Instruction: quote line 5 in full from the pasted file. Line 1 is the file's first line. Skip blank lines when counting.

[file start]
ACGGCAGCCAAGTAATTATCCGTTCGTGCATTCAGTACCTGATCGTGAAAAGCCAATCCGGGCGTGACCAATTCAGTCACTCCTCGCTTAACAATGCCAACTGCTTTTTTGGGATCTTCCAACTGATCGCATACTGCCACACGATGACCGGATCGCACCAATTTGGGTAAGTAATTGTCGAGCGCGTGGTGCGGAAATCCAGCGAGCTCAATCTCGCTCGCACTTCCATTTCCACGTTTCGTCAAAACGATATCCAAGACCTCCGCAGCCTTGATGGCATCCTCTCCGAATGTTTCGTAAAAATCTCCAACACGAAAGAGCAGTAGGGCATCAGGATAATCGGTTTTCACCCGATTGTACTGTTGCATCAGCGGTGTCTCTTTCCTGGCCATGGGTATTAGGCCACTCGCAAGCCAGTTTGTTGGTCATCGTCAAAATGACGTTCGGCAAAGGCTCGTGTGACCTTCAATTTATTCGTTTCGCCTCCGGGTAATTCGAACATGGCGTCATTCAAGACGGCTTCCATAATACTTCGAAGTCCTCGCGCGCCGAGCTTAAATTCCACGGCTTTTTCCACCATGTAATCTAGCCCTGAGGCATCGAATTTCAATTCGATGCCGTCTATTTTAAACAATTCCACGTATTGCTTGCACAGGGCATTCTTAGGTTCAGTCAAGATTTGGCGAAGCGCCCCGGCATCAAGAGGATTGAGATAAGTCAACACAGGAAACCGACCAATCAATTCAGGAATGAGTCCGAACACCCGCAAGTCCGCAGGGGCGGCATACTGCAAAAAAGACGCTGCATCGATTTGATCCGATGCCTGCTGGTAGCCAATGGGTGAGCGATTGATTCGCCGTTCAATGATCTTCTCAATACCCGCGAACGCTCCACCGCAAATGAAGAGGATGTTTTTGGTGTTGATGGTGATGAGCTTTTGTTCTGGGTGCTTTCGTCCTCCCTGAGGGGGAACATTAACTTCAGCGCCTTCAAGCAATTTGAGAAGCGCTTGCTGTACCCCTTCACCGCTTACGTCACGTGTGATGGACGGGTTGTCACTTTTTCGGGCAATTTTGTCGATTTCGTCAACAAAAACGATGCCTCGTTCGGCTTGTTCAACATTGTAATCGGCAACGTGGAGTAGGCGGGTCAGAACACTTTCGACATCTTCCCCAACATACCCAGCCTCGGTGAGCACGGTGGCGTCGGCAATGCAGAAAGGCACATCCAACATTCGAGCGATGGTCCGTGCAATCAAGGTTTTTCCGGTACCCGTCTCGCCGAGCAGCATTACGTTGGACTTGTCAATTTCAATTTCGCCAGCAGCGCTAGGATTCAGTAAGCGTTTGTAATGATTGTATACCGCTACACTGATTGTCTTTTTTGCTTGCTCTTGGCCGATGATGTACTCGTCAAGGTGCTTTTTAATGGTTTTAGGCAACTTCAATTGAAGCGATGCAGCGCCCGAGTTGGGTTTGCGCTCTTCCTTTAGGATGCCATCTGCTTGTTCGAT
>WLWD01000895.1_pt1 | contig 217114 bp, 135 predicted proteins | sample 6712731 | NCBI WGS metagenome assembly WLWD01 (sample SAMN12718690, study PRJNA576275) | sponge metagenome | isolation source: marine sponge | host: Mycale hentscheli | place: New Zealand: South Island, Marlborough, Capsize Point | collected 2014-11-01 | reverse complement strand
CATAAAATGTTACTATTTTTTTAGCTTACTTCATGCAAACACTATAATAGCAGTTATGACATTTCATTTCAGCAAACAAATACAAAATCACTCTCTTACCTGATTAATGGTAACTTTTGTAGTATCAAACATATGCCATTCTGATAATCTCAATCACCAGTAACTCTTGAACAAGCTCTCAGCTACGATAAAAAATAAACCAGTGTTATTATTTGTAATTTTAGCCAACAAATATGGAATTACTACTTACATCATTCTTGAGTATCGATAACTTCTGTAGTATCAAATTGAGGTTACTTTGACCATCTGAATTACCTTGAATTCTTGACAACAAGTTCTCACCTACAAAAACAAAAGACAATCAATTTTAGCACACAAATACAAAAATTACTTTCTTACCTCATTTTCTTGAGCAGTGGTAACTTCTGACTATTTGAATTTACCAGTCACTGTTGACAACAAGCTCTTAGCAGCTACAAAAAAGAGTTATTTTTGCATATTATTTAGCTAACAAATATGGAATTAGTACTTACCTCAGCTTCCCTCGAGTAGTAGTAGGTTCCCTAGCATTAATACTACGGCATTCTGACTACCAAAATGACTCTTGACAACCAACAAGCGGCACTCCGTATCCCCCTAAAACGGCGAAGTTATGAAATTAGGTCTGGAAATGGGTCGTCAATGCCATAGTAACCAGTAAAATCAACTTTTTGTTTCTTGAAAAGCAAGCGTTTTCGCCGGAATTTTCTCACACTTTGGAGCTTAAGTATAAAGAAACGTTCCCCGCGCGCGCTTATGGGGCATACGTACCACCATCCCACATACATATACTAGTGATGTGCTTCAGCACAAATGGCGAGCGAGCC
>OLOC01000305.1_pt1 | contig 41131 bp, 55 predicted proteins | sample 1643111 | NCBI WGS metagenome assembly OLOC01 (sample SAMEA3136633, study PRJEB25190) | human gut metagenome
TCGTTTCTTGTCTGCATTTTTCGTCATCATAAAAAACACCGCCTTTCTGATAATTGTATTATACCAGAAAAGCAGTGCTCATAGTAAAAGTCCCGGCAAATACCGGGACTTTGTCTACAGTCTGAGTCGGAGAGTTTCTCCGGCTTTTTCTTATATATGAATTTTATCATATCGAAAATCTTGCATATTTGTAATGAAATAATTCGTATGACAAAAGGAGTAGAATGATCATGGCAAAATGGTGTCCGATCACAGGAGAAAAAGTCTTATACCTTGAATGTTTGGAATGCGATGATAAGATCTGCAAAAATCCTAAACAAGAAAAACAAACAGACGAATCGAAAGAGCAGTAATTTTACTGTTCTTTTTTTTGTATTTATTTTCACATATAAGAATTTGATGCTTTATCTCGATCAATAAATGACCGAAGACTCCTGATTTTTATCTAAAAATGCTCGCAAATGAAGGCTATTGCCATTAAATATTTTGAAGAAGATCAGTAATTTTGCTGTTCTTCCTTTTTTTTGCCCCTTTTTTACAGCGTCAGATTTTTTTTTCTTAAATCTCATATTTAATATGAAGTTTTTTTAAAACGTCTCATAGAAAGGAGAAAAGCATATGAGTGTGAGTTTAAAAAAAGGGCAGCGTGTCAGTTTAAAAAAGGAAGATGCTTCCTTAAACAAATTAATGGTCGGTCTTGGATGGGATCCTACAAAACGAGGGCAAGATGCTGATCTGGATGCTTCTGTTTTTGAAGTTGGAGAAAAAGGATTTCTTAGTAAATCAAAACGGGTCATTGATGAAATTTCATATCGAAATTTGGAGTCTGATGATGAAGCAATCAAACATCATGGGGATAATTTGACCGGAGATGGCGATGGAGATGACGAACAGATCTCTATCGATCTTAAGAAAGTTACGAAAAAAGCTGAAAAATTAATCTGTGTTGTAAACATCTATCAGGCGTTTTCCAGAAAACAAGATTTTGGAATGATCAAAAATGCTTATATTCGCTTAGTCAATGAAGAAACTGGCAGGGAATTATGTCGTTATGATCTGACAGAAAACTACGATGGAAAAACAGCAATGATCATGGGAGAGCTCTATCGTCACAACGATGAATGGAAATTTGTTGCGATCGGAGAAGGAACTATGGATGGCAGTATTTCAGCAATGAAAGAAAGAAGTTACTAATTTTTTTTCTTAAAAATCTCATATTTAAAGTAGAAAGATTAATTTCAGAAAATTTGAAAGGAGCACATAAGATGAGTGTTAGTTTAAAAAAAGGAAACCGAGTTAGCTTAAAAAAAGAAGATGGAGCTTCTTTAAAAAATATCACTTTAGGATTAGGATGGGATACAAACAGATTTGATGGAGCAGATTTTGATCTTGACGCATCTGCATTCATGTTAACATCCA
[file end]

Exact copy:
TCGTTTCTTGTCTGCATTTTTCGTCATCATAAAAAACACCGCCTTTCTGATAATTGTATTATACCAGAAAAGCAGTGCTCATAGTAAAAGTCCCGGCAAATACCGGGACTTTGTCTACAGTCTGAGTCGGAGAGTTTCTCCGGCTTTTTCTTATATATGAATTTTATCATATCGAAAATCTTGCATATTTGTAATGAAATAATTCGTATGACAAAAGGAGTAGAATGATCATGGCAAAATGGTGTCCGATCACAGGAGAAAAAGTCTTATACCTTGAATGTTTGGAATGCGATGATAAGATCTGCAAAAATCCTAAACAAGAAAAACAAACAGACGAATCGAAAGAGCAGTAATTTTACTGTTCTTTTTTTTGTATTTATTTTCACATATAAGAATTTGATGCTTTATCTCGATCAATAAATGACCGAAGACTCCTGATTTTTATCTAAAAATGCTCGCAAATGAAGGCTATTGCCATTAAATATTTTGAAGAAGATCAGTAATTTTGCTGTTCTTCCTTTTTTTTGCCCCTTTTTTACAGCGTCAGATTTTTTTTTCTTAAATCTCATATTTAATATGAAGTTTTTTTAAAACGTCTCATAGAAAGGAGAAAAGCATATGAGTGTGAGTTTAAAAAAAGGGCAGCGTGTCAGTTTAAAAAAGGAAGATGCTTCCTTAAACAAATTAATGGTCGGTCTTGGATGGGATCCTACAAAACGAGGGCAAGATGCTGATCTGGATGCTTCTGTTTTTGAAGTTGGAGAAAAAGGATTTCTTAGTAAATCAAAACGGGTCATTGATGAAATTTCATATCGAAATTTGGAGTCTGATGATGAAGCAATCAAACATCATGGGGATAATTTGACCGGAGATGGCGATGGAGATGACGAACAGATCTCTATCGATCTTAAGAAAGTTACGAAAAAAGCTGAAAAATTAATCTGTGTTGTAAACATCTATCAGGCGTTTTCCAGAAAACAAGATTTTGGAATGATCAAAAATGCTTATATTCGCTTAGTCAATGAAGAAACTGGCAGGGAATTATGTCGTTATGATCTGACAGAAAACTACGATGGAAAAACAGCAATGATCATGGGAGAGCTCTATCGTCACAACGATGAATGGAAATTTGTTGCGATCGGAGAAGGAACTATGGATGGCAGTATTTCAGCAATGAAAGAAAGAAGTTACTAATTTTTTTTCTTAAAAATCTCATATTTAAAGTAGAAAGATTAATTTCAGAAAATTTGAAAGGAGCACATAAGATGAGTGTTAGTTTAAAAAAAGGAAACCGAGTTAGCTTAAAAAAAGAAGATGGAGCTTCTTTAAAAAATATCACTTTAGGATTAGGATGGGATACAAACAGATTTGATGGAGCAGATTTTGATCTTGACGCATCTGCATTCATGTTAACATCCA